Arguably the broadest of the coalitions mentioned by the Duterte camp was the Movement Against Tyranny (MAT), which was convened by progressive groups, many of whom have constituents that have already become casualties of the counter-insurgency strategy. In a statement, MAT condemned the “conspiracy” and “fantastical” claims fuelled by present armed forces chief Carlito Galvez, saying that this “disinformation is in the service of a grand Duterte plan to bring the country totally under dictatorship”.
It’s not an entirely unlikely scenario, as Duterte has frequently toyed with the idea of declaring martial rule over the entire country – a power he has held since last year over the Mindanao region, roughly one third of the archipelago, in what was meant to ease extremism in the area but has resulted in even more violations of civil and political rights including indiscriminate bombings affecting more than 300,000 people.
Former armed forces chief Emmanuel Bautista has had a special place in Duterte’s cabinet since the beginning of his administration. He is now the undersecretary for the justice and peace cluster, a position created specifically for him. The military man received acclaim from his superiors during former President Benigno Aquino’s tenure for authoring the “Oplan Bayanihan” counter-insurgency plan, which stresses winning the hearts and minds of the people rather than merely defeating an enemy through superior armed might.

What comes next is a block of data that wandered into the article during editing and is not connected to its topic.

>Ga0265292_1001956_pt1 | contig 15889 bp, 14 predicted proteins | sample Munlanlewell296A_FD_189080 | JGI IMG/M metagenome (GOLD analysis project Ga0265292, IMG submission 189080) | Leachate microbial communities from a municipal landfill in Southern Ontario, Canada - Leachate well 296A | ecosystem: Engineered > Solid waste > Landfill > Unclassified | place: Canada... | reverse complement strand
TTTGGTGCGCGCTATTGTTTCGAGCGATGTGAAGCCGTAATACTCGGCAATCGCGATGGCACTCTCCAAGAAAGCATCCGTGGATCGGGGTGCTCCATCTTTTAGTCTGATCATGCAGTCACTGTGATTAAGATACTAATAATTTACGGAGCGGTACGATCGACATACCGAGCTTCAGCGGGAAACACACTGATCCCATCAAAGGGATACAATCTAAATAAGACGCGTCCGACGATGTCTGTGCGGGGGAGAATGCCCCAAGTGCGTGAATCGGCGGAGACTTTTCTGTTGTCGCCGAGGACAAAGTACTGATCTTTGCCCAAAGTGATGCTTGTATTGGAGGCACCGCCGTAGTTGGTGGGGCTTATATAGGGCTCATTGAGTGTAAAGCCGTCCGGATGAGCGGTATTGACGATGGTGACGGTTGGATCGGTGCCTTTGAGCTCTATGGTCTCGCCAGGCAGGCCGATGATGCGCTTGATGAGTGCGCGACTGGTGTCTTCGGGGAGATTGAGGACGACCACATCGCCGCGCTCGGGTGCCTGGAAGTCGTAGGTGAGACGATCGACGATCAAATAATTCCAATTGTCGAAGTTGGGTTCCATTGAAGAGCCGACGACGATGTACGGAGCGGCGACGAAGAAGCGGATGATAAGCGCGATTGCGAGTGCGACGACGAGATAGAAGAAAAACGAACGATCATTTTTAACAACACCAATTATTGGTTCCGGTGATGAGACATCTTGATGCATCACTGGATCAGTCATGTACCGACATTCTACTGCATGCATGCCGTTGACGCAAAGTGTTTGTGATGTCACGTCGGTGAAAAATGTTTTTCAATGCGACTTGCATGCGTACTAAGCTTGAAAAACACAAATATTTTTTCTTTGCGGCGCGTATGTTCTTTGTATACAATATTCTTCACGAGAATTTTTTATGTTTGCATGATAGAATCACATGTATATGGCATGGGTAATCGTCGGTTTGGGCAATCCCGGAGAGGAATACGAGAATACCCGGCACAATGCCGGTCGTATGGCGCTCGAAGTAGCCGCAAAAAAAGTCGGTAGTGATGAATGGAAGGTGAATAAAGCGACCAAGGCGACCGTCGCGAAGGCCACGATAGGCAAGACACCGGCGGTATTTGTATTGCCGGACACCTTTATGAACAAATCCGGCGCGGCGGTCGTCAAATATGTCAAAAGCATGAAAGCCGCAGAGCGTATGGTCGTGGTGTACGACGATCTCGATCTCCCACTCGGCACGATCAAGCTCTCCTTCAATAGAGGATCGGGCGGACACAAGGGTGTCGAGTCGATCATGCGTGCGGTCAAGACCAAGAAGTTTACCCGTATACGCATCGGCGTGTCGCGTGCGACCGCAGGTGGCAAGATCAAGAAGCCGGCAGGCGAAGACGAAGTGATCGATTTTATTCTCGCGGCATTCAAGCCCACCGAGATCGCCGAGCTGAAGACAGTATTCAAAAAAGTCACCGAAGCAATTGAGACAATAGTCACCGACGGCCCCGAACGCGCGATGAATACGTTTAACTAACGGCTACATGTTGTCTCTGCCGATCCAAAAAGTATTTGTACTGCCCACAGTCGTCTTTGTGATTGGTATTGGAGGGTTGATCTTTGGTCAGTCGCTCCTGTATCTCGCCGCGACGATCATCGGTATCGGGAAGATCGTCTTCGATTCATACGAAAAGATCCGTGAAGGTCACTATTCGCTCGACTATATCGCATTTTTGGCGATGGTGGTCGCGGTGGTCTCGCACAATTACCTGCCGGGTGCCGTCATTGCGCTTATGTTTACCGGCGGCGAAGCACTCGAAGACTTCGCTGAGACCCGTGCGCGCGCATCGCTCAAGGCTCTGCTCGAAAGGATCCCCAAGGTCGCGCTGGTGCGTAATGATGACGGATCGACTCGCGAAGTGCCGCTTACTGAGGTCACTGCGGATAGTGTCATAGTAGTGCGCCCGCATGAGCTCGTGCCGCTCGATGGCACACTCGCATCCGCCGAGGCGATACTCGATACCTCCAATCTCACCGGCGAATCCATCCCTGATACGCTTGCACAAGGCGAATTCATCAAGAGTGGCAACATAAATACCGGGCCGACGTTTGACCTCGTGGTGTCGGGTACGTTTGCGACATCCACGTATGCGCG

The armed forces’ Galvez said this entailed involving civilian agencies in quelling the insurgency, for instance boosting the activity of offices that dole out social services and information to the public to derail any negative sentiment towards the state. Besides vilifying progressives in the public eye, he added that stopping any potential rebellion would require nipping it in the bud, in schools, factories and other concentrations of dissent that lead people to take up revolutionary struggles.
The armed forces has already gone so far as to label the current student and labour movement as sub-projects of Red October.
So where did all this intelligence on the supposed coup come from? Apparently from recently seized laptops.
Several announcements on Red October’s tactics have made the airwaves, yet little evidence has been provided to back these claims.
At a press conference, the armed forces revealed what it claimed to be a page from a key document outlining the plot – featuring big, bold capital letters at the top and bottom bearing the word “secret”.
The internet poked fun at the media gimmick, asking why stealthy underground movements would label their most important documents with the most conspicuous word imaginable.
The Bayan organisation, one of the lead conveners of MAT, slammed the fuss the military was making as an “attempt to vilify those who criticise and oppose Duterte’s increasingly tyrannical rule, sow intrigues to undermine broad unity against his regime and concoct a fake ‘Red October’ plot to justify creeping martial law”.
The plot may be manufactured, but it is one with serious and dangerous ramifications for the growing political tumult as well as for the population in general. There may be no grand collusion by political forces to remove Duterte from office this October. But there are movements, communist or otherwise, genuinely gaining ground not merely for a particular agenda but to halt an administration despised by its opponents as the biggest threat to democratic rights and civil liberties.